This was Natalia’s first, albeit short, ocean passage. She read most of the way until around sunset (7:30pm) when we saw the outlines of Eleuthera, Egg Island, and Little Egg Island. As we approached we rolled the genoa and gave Constancia a break. Even after the sun had gone under, we had a enough light. We could see a couple of boats anchored towards the the south-west side of Egg Island and they became our target. By 8:30pm we were approaching the anchorage and Natalia doused the main. We still had some light to be able to see the other boats. I dropped the anchor at a safe distance in around 10 feet of water. We were protected from the trades that had started to pick up but there was quite some current and I could feel the pressure on chain and windlass. I went forward and tied two snub lines. In the mean time Natalia prepared dinner, the same delicious rice with chicken that we had had for Christmas night. This time we set the table inside the cabin for a formal and romantic dinner…
For a change, the next day, Natalia decided to prepare a pot of real coffee using our French press. Most of the time this is how we prepare coffee in the boat. But since she usually drinks tea I didn’t want to use the press just for me and had been drinking instant coffee from Starbucks instead. She found this shocking. After coffee we left the anchorage not knowing where to go next. One option was Royal Island Harbor but I was not very enthusiastic as it seems that some famous football star is building there a new resort. We opted for an anchorage north-east of Current Cut but mid-way we changed course towards Meek Path where we are now. I am going to stop writing and join Natalia in the cockpit and enjoy the sunset while drinking a gin & tonic. Will see next…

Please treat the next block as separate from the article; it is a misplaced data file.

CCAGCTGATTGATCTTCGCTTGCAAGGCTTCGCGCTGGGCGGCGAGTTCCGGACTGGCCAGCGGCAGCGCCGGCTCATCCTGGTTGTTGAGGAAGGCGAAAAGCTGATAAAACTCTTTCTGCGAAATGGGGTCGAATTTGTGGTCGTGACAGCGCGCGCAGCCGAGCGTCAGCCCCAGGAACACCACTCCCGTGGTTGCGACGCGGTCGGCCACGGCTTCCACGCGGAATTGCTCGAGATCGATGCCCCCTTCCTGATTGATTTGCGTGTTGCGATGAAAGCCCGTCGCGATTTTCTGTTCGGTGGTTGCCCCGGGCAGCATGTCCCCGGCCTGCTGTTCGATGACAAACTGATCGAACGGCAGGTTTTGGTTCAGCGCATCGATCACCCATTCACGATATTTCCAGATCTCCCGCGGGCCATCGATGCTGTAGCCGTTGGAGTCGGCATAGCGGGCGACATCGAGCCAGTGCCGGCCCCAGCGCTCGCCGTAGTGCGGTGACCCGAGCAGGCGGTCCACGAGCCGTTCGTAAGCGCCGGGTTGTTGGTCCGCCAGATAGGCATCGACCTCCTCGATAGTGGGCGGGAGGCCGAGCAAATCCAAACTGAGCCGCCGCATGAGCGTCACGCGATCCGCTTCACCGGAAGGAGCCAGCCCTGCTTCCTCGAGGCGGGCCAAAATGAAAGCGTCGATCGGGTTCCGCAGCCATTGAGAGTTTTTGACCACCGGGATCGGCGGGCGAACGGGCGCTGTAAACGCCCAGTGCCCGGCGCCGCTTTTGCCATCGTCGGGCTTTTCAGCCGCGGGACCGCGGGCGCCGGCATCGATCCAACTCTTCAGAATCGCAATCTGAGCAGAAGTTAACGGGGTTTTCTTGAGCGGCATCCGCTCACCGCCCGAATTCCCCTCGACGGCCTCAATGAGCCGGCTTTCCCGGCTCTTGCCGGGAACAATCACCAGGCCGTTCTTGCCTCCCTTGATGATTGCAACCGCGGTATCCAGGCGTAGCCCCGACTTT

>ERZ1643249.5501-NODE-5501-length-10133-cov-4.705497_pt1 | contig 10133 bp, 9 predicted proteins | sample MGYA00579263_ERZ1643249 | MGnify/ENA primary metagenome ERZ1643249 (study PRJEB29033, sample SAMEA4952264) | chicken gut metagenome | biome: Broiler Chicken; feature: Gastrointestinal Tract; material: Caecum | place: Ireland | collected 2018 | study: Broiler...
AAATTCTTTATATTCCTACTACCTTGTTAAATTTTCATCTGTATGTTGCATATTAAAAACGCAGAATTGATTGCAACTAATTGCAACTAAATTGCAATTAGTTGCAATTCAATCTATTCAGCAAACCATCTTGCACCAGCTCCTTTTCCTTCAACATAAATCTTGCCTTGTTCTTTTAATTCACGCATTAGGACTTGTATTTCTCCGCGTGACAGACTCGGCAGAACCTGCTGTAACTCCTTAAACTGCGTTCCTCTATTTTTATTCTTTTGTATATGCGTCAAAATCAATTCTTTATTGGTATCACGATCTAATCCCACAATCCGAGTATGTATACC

I am now writing from the Cigar Bar at the Le Gray hotel in Beirut where I’ve come for businesses, this time alone. Quite a different setting. I left last weekend and stopped first in Tunis. The ocean has been close in both places but at the same time very, very far.
After Meek Patch we headed straight to Yatch Heaven Marina in Spanish Wells where I had reserved a slip. I almost run aground when entering the narrow channel – I cut the turn to port too sharp – but at the end made it safely. The marina has been completed renovated, the showers are brand new, and they have a very good open bar and restaurant. That day we rented a gulf cart to explore. It is essentially a fishing town, very industrial, but there are beautiful beaches. Most of the residents are decedents of Englishmen who settled the Island during the American Revolution and speak English with a contagious accent. We crossed into Russel Island and went to the Sand Bar for drinks. From there back to the marina where we met our neighbors, a family who had been cruising the Exumas for the last 4 months. They gave us plenty of hints about places to visit and even a set of charts that will come handy when we go back there over the summer. That night we had dinner at the Shipyard Restaurant – a charming place in from of the ocean that I highly recommended.
We spent the final day of our vacation working on Antares. We cleaned the boat inside-out and applied oil to the teak in the cabin. We left the next day very early in the morning (there is a service that for USD 30 tackles two people directly to the airport in Northern Eleuthera).
Just last night I called the marina to check on Antares and coordinate some work that needs to be done – including fixing again the mast and deck lights that stopped working when we got to Egg Island. Antares also needs some bottom paint. But, otherwise, they tell me that she is doing well. I am already planning the next leg of the trip that will take us to George Town in Exumas. My daughters and I will travel on July 21st to Spanish Wells for a 21 days cruise. I m looking forward…